Romans 7:9
Parallel Verses
New American Standard Bible
I was once alive apart from the Law; but when the commandment came, sin became alive and I died;

King James Bible
For I was alive without the law once: but when the commandment came, sin revived, and I died.

Darby Bible Translation
But I was alive without law once; but the commandment having come, sin revived, but I died.

World English Bible
I was alive apart from the law once, but when the commandment came, sin revived, and I died.

Young's Literal Translation
And I was alive apart from law once, and the command having come, the sin revived, and I died;

Romans 7:9 Parallel
Commentary
Barnes' Notes on the Bible

For I-- There seems to be no doubt that the apostle here refers to his own past experience. Yet in this he speaks the sentiment of all who are unconverted, and who are depending on their own righteousness.

Was alive - This is opposed to what he immediately adds respecting another state, in which he was when he died. It must mean, therefore, that he had a certain kind of peace; he deemed himself secure; he was free from the convictions of conscience and the agitations of alarm. The state to which he refers here must be doubtless that to which he himself alludes elsewhere, when he deemed himself to be righteous, depending on his own works, and esteeming himself to be blameless, Philippians 3:4-6; Acts 23:1; Acts 26:4-5. It means that he was then free from those agitations and alarms which he afterward experienced when he was brought under conviction for sin. At that time, though he had the Law, and was attempting to obey it, yet he was unacquainted with its spiritual and holy nature. He aimed at external conformity. Its claims on the heart were unfelt. This is the condition of every self-confident sinner, and of everyone who is unawakened.

Without the law - Not that Paul was ever really without the Law, that is, without the Law of Moses; but he means before the Law was applied to his heart in its spiritual meaning, and with power.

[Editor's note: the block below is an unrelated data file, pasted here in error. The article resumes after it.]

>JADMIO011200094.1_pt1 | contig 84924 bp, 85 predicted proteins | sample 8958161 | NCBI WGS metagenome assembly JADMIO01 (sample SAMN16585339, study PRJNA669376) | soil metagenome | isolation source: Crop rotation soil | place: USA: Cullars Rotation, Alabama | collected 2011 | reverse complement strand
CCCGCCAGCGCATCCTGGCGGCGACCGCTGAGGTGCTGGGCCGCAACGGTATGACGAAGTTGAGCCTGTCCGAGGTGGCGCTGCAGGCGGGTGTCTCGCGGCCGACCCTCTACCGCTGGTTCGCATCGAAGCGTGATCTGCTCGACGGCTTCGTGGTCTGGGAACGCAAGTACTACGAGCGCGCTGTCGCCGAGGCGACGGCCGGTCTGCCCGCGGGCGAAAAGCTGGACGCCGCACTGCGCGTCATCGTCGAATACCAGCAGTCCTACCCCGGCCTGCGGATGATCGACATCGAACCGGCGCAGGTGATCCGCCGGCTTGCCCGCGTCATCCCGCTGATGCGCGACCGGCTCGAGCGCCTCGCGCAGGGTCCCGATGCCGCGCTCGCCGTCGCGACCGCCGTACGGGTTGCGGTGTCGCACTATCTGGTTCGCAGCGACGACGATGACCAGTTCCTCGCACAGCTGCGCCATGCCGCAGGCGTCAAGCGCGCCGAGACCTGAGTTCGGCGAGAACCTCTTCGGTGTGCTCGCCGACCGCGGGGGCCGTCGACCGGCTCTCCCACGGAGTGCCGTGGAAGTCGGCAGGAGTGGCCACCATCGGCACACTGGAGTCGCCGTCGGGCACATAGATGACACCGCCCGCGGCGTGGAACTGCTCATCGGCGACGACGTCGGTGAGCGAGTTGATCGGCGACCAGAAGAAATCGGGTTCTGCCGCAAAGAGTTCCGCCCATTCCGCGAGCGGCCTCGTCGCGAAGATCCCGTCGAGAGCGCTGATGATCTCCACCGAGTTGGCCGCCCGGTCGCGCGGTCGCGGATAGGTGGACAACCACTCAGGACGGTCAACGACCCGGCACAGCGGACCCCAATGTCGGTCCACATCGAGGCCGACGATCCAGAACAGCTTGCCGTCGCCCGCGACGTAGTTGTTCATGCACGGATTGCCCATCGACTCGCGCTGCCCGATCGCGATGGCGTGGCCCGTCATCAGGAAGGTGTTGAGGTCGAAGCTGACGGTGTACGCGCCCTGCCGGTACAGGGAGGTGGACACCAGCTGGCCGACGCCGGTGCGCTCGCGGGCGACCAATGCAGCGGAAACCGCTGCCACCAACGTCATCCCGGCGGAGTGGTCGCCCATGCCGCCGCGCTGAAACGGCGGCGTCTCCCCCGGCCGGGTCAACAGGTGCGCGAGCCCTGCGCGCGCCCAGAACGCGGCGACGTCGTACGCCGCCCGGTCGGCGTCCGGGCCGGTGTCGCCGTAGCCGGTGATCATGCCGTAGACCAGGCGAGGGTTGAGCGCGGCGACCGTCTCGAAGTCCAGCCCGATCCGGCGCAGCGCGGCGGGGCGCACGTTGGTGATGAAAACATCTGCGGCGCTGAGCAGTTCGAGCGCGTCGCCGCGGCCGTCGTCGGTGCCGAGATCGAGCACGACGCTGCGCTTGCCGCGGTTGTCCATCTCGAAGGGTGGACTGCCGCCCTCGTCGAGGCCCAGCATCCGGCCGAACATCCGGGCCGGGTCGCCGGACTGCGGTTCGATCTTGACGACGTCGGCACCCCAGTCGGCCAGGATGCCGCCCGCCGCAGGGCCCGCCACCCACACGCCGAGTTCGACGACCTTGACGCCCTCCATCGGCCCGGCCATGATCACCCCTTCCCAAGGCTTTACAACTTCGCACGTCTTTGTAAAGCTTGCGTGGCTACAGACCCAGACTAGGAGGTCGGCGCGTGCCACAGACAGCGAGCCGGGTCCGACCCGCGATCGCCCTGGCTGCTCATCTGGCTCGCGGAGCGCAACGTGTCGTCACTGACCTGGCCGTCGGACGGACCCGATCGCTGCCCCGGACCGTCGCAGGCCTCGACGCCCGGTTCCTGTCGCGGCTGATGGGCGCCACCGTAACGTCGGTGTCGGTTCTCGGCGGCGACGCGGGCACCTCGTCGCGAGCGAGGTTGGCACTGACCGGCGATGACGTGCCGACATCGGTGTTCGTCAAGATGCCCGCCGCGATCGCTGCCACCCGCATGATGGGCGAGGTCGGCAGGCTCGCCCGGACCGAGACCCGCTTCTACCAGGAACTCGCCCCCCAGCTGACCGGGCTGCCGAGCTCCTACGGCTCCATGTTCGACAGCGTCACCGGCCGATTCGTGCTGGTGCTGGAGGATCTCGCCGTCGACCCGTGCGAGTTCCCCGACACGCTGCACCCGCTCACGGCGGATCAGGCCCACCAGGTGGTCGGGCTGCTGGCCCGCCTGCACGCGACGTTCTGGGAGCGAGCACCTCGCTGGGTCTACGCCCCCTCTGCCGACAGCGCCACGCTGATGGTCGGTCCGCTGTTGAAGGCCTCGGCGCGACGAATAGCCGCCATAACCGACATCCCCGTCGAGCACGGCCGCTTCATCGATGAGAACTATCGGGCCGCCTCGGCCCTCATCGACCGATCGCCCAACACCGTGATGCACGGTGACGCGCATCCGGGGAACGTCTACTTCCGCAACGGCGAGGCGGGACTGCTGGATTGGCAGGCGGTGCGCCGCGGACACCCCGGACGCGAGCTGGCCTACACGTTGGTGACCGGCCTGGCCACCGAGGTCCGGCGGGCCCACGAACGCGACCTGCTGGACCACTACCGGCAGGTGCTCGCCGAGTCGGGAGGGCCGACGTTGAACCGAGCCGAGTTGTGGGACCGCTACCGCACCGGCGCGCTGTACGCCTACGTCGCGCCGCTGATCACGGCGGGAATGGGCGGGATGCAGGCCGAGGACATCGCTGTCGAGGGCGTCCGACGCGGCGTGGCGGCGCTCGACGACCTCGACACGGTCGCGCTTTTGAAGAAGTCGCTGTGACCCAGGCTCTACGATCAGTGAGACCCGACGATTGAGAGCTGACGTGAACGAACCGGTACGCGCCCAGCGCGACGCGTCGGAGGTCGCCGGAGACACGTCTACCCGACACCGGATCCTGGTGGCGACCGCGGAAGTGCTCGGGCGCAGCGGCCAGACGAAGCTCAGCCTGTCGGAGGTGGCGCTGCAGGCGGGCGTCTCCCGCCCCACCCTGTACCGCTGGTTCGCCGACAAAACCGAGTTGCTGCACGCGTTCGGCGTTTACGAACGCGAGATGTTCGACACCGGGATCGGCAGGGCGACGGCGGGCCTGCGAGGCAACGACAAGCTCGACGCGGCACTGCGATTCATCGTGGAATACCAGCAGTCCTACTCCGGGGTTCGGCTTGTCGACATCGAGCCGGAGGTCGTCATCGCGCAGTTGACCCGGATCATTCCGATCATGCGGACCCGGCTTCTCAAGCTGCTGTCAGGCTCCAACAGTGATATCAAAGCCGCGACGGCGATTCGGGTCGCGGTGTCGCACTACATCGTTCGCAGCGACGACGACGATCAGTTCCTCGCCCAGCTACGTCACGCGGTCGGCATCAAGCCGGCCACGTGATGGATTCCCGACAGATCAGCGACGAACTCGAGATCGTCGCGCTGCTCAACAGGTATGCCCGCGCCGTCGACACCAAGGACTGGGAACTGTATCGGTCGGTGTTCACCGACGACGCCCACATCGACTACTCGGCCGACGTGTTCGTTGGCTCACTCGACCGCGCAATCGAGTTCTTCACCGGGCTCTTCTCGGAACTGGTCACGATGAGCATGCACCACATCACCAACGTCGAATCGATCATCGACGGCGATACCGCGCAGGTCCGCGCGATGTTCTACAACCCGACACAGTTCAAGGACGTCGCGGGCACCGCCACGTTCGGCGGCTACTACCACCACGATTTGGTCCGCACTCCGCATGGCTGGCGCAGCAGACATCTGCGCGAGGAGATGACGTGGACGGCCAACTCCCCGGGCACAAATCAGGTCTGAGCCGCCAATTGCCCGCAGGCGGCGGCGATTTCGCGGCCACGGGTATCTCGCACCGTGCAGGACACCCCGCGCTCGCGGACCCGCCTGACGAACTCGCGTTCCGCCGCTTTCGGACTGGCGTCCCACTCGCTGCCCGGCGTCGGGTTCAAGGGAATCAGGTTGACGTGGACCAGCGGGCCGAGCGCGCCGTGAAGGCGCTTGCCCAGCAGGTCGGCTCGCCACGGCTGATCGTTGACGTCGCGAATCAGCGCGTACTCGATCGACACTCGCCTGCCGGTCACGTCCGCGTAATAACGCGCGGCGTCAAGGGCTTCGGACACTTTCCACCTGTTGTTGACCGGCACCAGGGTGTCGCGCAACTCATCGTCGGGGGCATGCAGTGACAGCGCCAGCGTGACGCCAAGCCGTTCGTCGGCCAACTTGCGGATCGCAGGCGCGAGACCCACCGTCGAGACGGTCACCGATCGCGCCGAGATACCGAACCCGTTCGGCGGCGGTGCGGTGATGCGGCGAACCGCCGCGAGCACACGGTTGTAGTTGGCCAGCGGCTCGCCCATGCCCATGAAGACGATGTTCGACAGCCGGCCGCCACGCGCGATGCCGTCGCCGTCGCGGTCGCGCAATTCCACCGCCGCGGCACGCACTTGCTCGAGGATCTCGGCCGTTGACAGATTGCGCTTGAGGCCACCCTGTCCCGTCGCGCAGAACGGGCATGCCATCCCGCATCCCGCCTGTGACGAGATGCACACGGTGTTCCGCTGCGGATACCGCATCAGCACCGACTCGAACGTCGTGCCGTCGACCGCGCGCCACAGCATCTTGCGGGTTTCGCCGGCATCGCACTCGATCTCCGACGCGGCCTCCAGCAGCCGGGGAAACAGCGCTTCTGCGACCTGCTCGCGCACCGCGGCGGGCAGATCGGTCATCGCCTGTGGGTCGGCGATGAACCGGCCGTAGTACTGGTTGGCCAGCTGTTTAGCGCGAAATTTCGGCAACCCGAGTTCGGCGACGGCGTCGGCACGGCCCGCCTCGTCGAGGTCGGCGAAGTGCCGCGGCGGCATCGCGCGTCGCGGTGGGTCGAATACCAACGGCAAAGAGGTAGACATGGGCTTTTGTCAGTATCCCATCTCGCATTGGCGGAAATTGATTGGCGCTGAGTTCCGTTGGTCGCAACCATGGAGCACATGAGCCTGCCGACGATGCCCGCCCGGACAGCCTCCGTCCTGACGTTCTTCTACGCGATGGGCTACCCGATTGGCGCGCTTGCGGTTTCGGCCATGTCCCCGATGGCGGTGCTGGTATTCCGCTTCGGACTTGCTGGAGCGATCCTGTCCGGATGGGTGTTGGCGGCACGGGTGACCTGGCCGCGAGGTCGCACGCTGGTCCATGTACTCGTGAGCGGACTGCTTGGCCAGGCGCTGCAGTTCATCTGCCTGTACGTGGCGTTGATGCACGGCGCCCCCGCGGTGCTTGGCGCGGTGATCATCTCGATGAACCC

But when the commandment came - When it was applied to the heart and conscience. This is the only intelligible sense of the expression; for it cannot refer to the time when the Law was given. When this was, the apostle does not say. But the expression denotes whenever it was so applied; when it was urged with power and efficacy on his conscience, to control, restrain, and threaten him, it produced this effect. We are unacquainted with the early operations of his mind, and with his struggles against conscience and duty. We know enough of him before conversion, however, to be assured that he was proud, impetuous, and unwilling to be restrained; see Acts 8; 9. In the state of his self-confident righteousness and impetuosity of feeling, we may easily suppose that the holy Law of God, which is designed to restrain the passions, to humble the heart, and to rebuke pride, would produce only irritation, and impatience of restraint, and revolt.

Sin revived - Lived again. This means that it was before dormant Romans 7:8, but was now quickened into new life. The word is usually applied to a renewal of life, Romans 14:19; Luke 15:24, Luke 15:32, but here it means substantially the same as the expression in Romans 7:8, "Sin ...wrought in me all manner of concupiscence." The power of sin, which was before dormant, became quickened and active.